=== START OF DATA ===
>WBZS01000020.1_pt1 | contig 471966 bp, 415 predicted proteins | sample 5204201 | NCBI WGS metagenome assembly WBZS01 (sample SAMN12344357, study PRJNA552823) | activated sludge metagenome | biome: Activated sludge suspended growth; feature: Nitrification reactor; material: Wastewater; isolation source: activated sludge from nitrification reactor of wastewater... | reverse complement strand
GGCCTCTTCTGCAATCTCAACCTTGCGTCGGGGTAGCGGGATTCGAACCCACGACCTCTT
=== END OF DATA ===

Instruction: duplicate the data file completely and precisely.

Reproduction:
>WBZS01000020.1_pt1 | contig 471966 bp, 415 predicted proteins | sample 5204201 | NCBI WGS metagenome assembly WBZS01 (sample SAMN12344357, study PRJNA552823) | activated sludge metagenome | biome: Activated sludge suspended growth; feature: Nitrification reactor; material: Wastewater; isolation source: activated sludge from nitrification reactor of wastewater... | reverse complement strand
GGCCTCTTCTGCAATCTCAACCTTGCGTCGGGGTAGCGGGATTCGAACCCACGACCTCTT